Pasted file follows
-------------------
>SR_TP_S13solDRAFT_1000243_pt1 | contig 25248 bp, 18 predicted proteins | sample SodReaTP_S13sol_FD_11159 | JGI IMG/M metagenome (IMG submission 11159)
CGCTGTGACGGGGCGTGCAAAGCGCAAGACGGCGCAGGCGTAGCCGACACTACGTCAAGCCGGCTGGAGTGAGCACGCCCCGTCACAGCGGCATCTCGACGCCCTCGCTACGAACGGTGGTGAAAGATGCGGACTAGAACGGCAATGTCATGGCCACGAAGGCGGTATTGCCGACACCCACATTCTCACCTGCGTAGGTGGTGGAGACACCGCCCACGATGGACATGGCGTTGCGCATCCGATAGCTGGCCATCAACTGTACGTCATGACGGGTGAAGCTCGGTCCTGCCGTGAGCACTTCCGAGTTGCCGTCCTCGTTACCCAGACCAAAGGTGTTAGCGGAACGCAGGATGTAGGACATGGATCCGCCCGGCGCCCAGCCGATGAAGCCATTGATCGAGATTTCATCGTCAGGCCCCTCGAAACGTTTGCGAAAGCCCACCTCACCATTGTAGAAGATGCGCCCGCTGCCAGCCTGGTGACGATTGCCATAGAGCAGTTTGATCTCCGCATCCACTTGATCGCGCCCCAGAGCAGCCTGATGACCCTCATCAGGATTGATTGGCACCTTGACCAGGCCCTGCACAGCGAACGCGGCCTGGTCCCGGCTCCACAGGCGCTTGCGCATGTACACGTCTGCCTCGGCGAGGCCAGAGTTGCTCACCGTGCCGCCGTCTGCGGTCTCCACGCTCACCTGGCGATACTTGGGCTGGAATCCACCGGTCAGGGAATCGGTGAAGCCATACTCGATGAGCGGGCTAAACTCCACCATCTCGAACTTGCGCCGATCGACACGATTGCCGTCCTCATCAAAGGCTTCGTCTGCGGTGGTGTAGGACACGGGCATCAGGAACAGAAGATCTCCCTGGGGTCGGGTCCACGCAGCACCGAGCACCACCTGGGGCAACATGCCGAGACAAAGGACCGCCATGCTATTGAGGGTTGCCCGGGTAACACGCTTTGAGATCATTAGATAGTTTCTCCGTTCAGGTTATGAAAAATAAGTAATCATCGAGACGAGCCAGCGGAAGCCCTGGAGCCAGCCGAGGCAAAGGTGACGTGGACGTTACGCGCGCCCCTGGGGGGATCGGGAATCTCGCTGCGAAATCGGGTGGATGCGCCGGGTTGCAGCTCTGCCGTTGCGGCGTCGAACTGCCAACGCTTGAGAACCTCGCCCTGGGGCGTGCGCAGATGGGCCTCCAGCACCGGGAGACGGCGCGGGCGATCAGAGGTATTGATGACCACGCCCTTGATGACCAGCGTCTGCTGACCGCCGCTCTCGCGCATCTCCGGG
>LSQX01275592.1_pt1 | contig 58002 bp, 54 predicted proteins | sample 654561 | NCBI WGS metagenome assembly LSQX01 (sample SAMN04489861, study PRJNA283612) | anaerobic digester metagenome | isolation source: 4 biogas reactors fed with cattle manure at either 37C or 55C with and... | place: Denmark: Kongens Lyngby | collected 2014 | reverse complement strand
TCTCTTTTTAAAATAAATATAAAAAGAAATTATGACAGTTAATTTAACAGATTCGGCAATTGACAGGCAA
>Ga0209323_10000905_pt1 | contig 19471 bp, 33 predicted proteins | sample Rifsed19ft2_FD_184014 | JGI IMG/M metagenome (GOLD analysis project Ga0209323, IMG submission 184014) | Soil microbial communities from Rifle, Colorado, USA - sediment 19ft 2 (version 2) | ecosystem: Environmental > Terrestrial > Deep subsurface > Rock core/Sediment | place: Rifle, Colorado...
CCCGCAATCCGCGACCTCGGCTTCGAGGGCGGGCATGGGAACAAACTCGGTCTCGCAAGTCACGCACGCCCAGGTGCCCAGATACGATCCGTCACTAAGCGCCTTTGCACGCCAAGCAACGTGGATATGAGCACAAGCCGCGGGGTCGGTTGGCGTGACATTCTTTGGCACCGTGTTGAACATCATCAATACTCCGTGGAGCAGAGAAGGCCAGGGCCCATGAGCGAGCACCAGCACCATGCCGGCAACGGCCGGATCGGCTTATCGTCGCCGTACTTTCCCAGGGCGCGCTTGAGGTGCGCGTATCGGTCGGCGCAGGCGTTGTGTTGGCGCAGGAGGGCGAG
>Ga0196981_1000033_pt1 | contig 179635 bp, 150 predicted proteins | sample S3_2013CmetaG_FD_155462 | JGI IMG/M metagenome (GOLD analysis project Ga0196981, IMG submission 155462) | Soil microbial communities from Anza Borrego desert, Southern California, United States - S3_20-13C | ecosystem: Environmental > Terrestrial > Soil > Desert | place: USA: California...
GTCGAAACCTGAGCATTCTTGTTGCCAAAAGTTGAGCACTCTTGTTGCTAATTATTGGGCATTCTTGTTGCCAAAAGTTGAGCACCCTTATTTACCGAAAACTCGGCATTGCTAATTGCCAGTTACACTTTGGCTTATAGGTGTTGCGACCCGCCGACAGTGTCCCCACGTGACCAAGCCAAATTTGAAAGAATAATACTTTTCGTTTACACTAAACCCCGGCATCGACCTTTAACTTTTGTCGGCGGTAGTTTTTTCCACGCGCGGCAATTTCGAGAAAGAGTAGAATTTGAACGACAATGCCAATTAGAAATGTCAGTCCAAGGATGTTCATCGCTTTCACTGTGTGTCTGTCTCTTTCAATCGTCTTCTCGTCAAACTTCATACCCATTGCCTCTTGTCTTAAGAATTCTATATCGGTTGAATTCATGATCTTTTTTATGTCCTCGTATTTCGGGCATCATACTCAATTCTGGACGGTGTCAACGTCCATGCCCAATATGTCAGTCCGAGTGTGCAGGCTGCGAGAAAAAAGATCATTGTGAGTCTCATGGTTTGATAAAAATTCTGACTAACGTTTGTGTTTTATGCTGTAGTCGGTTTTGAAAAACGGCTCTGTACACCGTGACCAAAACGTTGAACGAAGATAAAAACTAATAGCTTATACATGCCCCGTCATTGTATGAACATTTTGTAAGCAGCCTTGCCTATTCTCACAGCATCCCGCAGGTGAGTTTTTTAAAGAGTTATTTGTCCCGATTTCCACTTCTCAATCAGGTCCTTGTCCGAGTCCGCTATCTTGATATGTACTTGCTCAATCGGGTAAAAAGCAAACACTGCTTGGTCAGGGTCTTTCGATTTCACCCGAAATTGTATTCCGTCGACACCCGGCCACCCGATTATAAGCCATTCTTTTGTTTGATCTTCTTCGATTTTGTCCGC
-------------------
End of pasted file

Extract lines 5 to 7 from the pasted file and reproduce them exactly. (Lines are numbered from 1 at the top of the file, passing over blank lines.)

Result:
>Ga0209323_10000905_pt1 | contig 19471 bp, 33 predicted proteins | sample Rifsed19ft2_FD_184014 | JGI IMG/M metagenome (GOLD analysis project Ga0209323, IMG submission 184014) | Soil microbial communities from Rifle, Colorado, USA - sediment 19ft 2 (version 2) | ecosystem: Environmental > Terrestrial > Deep subsurface > Rock core/Sediment | place: Rifle, Colorado...
CCCGCAATCCGCGACCTCGGCTTCGAGGGCGGGCATGGGAACAAACTCGGTCTCGCAAGTCACGCACGCCCAGGTGCCCAGATACGATCCGTCACTAAGCGCCTTTGCACGCCAAGCAACGTGGATATGAGCACAAGCCGCGGGGTCGGTTGGCGTGACATTCTTTGGCACCGTGTTGAACATCATCAATACTCCGTGGAGCAGAGAAGGCCAGGGCCCATGAGCGAGCACCAGCACCATGCCGGCAACGGCCGGATCGGCTTATCGTCGCCGTACTTTCCCAGGGCGCGCTTGAGGTGCGCGTATCGGTCGGCGCAGGCGTTGTGTTGGCGCAGGAGGGCGAG
>Ga0196981_1000033_pt1 | contig 179635 bp, 150 predicted proteins | sample S3_2013CmetaG_FD_155462 | JGI IMG/M metagenome (GOLD analysis project Ga0196981, IMG submission 155462) | Soil microbial communities from Anza Borrego desert, Southern California, United States - S3_20-13C | ecosystem: Environmental > Terrestrial > Soil > Desert | place: USA: California...